We present a very informative article by Khushwant Singh - taken with courtesy from 'Punjab Story'

Sikhism was born out of Hinduism. All the ten Sikh gurus were Hindus till they became Sikhs. The Granth Sahib which Sikhs regard as the 'Living Light' of their gurus can be described as the essence of Vedanta. Nevertheless like other reformist movements Sikhism broke away from its parent Hindu body and evolved its own distinct rites of worship and ritual, its own code of ethics, its separate traditions which cumulatively gave it a distinct religious personality
The founder of the Sikh faith, Guru Nanak (ad 1469-1539) was a Kshatriya of the Bedi (those who know the vedas) sub-caste. When he was 30 years old he had a mystic experience after which he announced his mission with the simple statement: ‘there is no Hindu, there is no Mussalman.' The statement could be interpreted in different ways. It could mean that there were no basic differences between Hinduism and Islam. Or that followers of neither religion were true to their faiths. Or that all human beings were the same and dividing them into differentreligions was pointless. However, during the same mystic experience, Guru Nanak is said to have received orders from God to preach a new faith: 'Nanak, I am with thee. Through thee will My Name be magnified. Go into the world and teach mankind how to pray. Be not sullied by the ways of the world, let your life be one of praise of the word (naam), charity (daan), ablution (ishnaan), service (seva) and prayer (simran).' Guru Nanak spent the remaining years of his life travelling to different parts of India and West Asia. His last years were spent in village Kartarpur where he set up a dharamsala (place of religion). Large numbers of peasants became his shishyas (disciples) from which the word Sikh is derived. For his rustic followers  he  summed  up  his  message  in  three  simple commandments: kirt karo (work), naam japo (worship) and wand chako (share what you earn).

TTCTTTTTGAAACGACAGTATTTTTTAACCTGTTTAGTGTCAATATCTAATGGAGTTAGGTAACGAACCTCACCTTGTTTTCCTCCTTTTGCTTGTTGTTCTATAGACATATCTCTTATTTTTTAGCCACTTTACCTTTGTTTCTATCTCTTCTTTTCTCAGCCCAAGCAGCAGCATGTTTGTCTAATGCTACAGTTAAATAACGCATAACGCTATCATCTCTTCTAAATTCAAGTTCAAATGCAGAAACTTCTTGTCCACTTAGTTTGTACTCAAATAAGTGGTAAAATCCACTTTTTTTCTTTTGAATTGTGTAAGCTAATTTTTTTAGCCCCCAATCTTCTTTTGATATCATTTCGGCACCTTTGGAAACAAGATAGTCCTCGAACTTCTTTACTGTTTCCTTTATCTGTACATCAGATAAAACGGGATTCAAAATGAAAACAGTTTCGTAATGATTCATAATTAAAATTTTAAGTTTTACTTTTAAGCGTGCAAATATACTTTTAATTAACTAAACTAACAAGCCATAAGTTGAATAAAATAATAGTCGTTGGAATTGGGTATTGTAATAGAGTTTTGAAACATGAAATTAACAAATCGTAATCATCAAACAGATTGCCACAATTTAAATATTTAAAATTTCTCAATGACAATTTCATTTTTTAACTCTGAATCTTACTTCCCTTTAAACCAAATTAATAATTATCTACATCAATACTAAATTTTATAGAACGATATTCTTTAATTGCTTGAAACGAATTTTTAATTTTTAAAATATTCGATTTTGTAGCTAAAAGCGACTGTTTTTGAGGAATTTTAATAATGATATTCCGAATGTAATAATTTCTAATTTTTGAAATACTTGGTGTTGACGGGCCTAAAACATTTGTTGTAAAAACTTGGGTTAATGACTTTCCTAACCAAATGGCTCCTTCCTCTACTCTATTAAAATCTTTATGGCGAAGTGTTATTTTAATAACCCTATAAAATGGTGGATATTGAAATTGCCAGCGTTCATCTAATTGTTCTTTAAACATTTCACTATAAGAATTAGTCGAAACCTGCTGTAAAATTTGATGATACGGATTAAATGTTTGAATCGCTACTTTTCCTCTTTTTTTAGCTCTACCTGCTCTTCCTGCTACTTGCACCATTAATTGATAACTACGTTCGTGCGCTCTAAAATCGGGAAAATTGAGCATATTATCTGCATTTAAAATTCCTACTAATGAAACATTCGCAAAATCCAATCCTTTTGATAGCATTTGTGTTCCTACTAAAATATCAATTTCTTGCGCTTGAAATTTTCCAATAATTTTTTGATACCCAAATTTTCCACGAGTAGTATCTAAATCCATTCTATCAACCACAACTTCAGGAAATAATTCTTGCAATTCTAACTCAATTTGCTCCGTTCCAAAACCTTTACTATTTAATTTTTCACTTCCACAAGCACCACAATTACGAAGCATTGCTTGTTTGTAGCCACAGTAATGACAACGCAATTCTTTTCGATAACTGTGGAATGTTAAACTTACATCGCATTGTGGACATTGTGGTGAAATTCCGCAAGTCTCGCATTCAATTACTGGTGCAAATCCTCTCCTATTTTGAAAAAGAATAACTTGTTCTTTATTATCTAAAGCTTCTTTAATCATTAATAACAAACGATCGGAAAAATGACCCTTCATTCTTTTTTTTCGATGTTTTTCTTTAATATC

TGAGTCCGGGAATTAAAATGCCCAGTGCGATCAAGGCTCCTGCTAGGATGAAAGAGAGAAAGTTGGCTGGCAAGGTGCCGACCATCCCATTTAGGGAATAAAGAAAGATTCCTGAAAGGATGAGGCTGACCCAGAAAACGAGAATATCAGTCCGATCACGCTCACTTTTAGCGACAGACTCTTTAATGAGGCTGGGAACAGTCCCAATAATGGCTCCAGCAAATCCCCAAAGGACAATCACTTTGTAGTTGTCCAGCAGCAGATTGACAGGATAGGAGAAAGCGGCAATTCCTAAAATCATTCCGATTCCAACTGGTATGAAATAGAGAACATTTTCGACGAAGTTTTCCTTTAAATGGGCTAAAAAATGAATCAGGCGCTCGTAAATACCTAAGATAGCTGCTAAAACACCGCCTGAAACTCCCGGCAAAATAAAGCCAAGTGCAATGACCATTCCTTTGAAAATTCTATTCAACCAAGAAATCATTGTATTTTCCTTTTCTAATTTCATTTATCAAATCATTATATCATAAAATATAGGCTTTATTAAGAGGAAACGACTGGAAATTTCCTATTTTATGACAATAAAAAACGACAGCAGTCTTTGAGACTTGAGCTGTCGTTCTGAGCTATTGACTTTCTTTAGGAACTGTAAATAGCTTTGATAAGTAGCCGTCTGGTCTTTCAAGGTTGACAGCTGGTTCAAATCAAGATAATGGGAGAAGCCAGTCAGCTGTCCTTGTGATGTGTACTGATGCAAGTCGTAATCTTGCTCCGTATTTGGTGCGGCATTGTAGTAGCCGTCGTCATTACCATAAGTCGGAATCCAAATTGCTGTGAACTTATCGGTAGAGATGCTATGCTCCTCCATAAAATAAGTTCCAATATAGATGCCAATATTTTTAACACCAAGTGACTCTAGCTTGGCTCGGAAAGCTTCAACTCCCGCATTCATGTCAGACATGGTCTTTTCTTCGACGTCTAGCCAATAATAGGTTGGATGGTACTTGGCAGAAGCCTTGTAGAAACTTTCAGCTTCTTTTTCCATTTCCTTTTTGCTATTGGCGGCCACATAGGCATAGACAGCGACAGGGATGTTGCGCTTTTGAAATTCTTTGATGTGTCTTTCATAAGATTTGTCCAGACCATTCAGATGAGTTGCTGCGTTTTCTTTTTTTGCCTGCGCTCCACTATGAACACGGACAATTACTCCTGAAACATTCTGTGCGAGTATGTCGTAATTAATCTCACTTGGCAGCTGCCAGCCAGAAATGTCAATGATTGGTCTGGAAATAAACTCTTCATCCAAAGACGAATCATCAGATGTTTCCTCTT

The way of life Guru Nanak recommended was somewhat different from that of the Hindus and Muslims. He emphasized the role of truthful companionship (satsangi) which was interpreted as the company of those who accepted Nanak's teaching. The breakaway from Hinduism began by having different places and modes of worship. Sikhs did not chant Sanskrit shlokas to stone idols but sang hymns composed by Nanak in his own mother tongue, Punjabi. Sikhs broke bread in the guru's kitchen (guru ka langar) where men and women of different castes including Harijans sat alongside and ate together. They did not use Hindu greetings like namaskar or jai Ram ji ki but their guru's Sat Kartar (True Creator). All this resulted in building a community of people who had more in common with each other than to other communities to which they had belonged.
It is still disputed whether Guru Nanak intended to reform Hinduism, form a third community or bring Hindus and Muslims together. It would appear that in his earlier career he tried to bring the two communities closer to each other. Being himself a Hindu he was at the same time equally concerned with reforming Hinduism. But as the years went by and his message caught on among the masses, he decided to give his teachings permanency through a sect of his own.